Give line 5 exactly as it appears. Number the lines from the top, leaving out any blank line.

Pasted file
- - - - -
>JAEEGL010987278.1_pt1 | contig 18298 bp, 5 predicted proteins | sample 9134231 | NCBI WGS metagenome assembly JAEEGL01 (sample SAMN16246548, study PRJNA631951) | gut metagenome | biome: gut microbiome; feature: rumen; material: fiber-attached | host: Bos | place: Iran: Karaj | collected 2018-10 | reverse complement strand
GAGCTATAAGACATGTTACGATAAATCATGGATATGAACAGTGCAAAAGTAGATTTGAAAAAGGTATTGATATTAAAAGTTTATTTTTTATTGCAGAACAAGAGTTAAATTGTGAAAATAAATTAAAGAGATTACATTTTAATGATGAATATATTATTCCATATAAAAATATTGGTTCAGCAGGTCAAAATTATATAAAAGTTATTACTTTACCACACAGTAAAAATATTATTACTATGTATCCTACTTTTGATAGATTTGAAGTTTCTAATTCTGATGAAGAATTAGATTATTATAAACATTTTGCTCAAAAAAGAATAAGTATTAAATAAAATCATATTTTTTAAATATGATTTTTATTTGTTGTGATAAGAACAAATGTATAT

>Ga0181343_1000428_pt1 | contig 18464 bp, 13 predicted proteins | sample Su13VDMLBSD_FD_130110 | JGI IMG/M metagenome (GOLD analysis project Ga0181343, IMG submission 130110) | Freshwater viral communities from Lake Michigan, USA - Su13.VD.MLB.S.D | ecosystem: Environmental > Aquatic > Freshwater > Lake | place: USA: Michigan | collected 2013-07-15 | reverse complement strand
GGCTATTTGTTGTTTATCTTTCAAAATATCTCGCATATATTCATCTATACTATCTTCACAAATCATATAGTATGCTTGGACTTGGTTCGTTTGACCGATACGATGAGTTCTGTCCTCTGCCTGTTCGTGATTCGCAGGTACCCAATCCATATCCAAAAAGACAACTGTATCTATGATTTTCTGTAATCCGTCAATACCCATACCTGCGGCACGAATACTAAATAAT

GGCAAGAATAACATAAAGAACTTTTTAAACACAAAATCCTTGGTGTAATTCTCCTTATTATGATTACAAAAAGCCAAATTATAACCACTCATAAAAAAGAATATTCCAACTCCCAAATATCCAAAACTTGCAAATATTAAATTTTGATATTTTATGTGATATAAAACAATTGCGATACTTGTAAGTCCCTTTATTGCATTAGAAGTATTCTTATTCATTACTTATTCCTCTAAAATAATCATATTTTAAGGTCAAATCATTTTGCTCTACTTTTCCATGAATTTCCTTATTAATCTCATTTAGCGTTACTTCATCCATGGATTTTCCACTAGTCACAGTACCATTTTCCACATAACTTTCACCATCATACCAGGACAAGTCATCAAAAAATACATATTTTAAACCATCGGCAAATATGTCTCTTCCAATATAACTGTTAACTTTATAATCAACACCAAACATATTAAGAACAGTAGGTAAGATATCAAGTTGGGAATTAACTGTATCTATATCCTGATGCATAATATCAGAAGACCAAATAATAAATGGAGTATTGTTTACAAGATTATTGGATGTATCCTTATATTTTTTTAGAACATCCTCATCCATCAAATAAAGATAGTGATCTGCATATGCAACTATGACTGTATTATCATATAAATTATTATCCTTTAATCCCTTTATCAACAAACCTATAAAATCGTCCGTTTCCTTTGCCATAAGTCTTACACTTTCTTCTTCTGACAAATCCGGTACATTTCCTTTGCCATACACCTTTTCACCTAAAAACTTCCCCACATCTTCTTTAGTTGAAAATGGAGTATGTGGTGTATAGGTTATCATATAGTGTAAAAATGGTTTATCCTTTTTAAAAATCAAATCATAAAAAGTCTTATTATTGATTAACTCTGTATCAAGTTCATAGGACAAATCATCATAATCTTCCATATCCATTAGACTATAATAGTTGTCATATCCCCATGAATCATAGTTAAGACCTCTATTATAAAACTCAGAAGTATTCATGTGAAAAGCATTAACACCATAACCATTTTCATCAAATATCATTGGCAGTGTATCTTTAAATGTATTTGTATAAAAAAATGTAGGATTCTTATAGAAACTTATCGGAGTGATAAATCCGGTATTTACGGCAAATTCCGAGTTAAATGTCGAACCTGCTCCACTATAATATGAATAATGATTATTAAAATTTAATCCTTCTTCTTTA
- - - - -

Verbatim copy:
GGCAAGAATAACATAAAGAACTTTTTAAACACAAAATCCTTGGTGTAATTCTCCTTATTATGATTACAAAAAGCCAAATTATAACCACTCATAAAAAAGAATATTCCAACTCCCAAATATCCAAAACTTGCAAATATTAAATTTTGATATTTTATGTGATATAAAACAATTGCGATACTTGTAAGTCCCTTTATTGCATTAGAAGTATTCTTATTCATTACTTATTCCTCTAAAATAATCATATTTTAAGGTCAAATCATTTTGCTCTACTTTTCCATGAATTTCCTTATTAATCTCATTTAGCGTTACTTCATCCATGGATTTTCCACTAGTCACAGTACCATTTTCCACATAACTTTCACCATCATACCAGGACAAGTCATCAAAAAATACATATTTTAAACCATCGGCAAATATGTCTCTTCCAATATAACTGTTAACTTTATAATCAACACCAAACATATTAAGAACAGTAGGTAAGATATCAAGTTGGGAATTAACTGTATCTATATCCTGATGCATAATATCAGAAGACCAAATAATAAATGGAGTATTGTTTACAAGATTATTGGATGTATCCTTATATTTTTTTAGAACATCCTCATCCATCAAATAAAGATAGTGATCTGCATATGCAACTATGACTGTATTATCATATAAATTATTATCCTTTAATCCCTTTATCAACAAACCTATAAAATCGTCCGTTTCCTTTGCCATAAGTCTTACACTTTCTTCTTCTGACAAATCCGGTACATTTCCTTTGCCATACACCTTTTCACCTAAAAACTTCCCCACATCTTCTTTAGTTGAAAATGGAGTATGTGGTGTATAGGTTATCATATAGTGTAAAAATGGTTTATCCTTTTTAAAAATCAAATCATAAAAAGTCTTATTATTGATTAACTCTGTATCAAGTTCATAGGACAAATCATCATAATCTTCCATATCCATTAGACTATAATAGTTGTCATATCCCCATGAATCATAGTTAAGACCTCTATTATAAAACTCAGAAGTATTCATGTGAAAAGCATTAACACCATAACCATTTTCATCAAATATCATTGGCAGTGTATCTTTAAATGTATTTGTATAAAAAAATGTAGGATTCTTATAGAAACTTATCGGAGTGATAAATCCGGTATTTACGGCAAATTCCGAGTTAAATGTCGAACCTGCTCCACTATAATATGAATAATGATTATTAAAATTTAATCCTTCTTCTTTA